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Kingston_Dent

Curious about the first year of dental school

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On 4/14/2018 at 3:00 PM, Sherbert said:

How has your perspective on life/character changed from the summer before dental school till now?

Up until dental school, a big motivation for doing well in school is just to get good grades. In dental school, you're studying to become a healthcare professional. Thus, you start realizing that learning is not just about doing well in school but you're also trying to learn how to best treat and help your patients. It's not so much about the grades anymore as it is about learning what is relevant and important to your future career. What you learn, a lot of it will be applicable down the road unlike in undergrad.

On 4/14/2018 at 3:00 PM, Sherbert said:

What was the experience like (the good and the bad) compared to undergrad?

Academically: Everyone is pretty bright in dental school and were top students in undergrad. It means many are amazing memorizers, test-takers, and are very detail-oriented. You may end up being average and this requires some getting used to. Just do your best, pass your courses, and try not to compare yourself too much to others. Also, people may be book smart but their hand skills may not be the best. Some people are good at both. Understand that hand skills and clinical judgement are key as a budding dentist. Even if you have memorized all the requirements for an ideal prep, if you can't use indirect vision and drill this prep to the ideal specifications, then it leaves a bit to be desired. Another thing is that you will have less time to study more content. Often I went into exams not fully confident/ready - just do your best.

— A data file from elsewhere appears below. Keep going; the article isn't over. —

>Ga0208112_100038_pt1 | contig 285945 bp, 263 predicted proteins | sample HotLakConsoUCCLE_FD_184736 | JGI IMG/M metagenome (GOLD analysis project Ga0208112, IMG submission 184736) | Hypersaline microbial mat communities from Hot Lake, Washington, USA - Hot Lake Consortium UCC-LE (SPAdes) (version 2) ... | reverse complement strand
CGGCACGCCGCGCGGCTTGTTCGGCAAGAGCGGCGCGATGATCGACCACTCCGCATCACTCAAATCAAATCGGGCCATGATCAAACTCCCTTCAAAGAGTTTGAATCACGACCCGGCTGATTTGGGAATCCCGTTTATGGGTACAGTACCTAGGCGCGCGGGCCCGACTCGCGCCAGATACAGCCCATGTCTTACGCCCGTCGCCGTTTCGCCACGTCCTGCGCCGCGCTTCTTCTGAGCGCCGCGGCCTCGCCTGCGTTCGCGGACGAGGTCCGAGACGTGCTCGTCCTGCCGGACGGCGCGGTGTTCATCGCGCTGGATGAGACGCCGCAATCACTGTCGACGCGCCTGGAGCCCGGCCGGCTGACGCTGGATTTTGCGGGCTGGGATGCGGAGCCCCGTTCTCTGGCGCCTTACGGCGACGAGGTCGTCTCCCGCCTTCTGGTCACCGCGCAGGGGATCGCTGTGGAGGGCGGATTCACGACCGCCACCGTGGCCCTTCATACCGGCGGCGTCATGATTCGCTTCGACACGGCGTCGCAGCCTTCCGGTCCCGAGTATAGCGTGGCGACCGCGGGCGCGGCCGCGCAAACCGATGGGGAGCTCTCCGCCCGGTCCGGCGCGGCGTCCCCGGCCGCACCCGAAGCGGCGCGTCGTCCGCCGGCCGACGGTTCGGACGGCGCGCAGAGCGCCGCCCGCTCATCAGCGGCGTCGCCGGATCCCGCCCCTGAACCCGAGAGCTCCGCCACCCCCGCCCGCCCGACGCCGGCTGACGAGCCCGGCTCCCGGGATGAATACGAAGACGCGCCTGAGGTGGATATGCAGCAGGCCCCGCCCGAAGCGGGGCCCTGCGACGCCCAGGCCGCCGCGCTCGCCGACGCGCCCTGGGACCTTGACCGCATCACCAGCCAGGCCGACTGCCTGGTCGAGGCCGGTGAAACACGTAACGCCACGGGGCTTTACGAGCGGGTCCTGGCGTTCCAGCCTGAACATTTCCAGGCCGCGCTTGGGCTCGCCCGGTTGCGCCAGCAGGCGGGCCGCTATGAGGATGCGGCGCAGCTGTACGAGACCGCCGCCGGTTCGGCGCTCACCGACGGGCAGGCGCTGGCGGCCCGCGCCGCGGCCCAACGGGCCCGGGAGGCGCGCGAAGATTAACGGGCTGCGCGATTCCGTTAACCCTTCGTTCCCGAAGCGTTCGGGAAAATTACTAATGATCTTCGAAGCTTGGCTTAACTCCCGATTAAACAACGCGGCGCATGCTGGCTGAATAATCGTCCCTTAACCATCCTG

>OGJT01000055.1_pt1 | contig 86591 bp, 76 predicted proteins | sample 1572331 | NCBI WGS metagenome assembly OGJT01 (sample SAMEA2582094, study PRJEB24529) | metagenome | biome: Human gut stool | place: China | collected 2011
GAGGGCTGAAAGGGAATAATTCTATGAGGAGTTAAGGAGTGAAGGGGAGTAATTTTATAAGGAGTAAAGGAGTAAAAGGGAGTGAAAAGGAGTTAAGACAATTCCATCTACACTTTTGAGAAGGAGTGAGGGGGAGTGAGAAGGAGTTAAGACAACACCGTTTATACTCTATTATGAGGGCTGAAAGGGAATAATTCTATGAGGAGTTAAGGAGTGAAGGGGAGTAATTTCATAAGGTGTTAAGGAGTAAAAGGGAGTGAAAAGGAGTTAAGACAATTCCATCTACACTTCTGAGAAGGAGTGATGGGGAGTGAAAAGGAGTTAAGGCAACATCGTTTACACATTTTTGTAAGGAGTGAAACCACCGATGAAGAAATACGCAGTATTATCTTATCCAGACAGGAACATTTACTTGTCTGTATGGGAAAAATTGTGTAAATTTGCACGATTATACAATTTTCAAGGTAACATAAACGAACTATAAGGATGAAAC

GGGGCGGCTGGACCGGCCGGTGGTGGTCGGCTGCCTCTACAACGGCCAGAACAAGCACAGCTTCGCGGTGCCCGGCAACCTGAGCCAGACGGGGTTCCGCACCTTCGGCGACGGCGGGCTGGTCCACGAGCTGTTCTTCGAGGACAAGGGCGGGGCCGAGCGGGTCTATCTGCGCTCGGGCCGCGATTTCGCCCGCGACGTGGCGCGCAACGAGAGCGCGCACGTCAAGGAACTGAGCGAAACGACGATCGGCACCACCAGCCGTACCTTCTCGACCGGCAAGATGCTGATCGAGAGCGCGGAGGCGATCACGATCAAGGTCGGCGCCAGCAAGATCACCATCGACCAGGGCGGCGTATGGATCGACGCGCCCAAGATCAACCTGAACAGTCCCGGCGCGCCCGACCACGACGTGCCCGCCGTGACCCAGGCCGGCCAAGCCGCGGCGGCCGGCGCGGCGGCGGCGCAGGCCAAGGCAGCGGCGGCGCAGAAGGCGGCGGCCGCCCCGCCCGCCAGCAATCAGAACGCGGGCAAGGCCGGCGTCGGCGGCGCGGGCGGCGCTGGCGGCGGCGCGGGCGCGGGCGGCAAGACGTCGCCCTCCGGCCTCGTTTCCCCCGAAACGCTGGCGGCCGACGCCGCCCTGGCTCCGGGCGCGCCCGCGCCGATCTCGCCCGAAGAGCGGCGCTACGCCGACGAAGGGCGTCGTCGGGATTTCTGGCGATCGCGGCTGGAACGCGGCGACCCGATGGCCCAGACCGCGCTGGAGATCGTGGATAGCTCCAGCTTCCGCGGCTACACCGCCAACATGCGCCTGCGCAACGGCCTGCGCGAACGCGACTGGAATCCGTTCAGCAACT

Socially: Amazing. You will have a wonderful group of classmates of which many will be your friends for life. Always so much going on and it's so easy to get to know upper years. Upper years are so helpful and will help find you extra teeth, good patients to assist, shadowing opportunities, etc.

Faculty: Super approachable and they treat you as equals/colleagues. Learn as much as you can from them.

Professionally: From dental conferences to companies wining-and-dining you (insurance and financial advisors, etc.), you will have a lot of opportunities to learn about life after graduation. This means a lot of free food, dressing up fancy, and networking.

On 4/14/2018 at 3:00 PM, Sherbert said:

What are some new things you learned about yourself?

Maybe it won't be today, tomorrow, or next week but as long as I work hard every day, I will eventually be a good, competent dentist. I am very lucky to study a field I enjoy and attend a school in one of the most awesome cities in the world and I wouldn't trade it for anything else. I have made so many new friends but I also cherish time with non-dental friends, family, and myself. I make sure to work hard but also play hard. 

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I also wanted to add a few more insights that are a bit more personal but maybe also helpful:

Even though I generally really enjoy what I do, I sometimes overthink and overanalyze if I'm truly happy where I currently am. I remember a friend (currently at an Ivy League for dent) who said I was stupid for not applying to Ivy League schools just because it was a lot more expensive. But I remember that by going to U of T, I'm saving a lot more money, I get to spend 4 more years with my family, and can build a good network in and outside of the GTA. So maybe grass is not greener.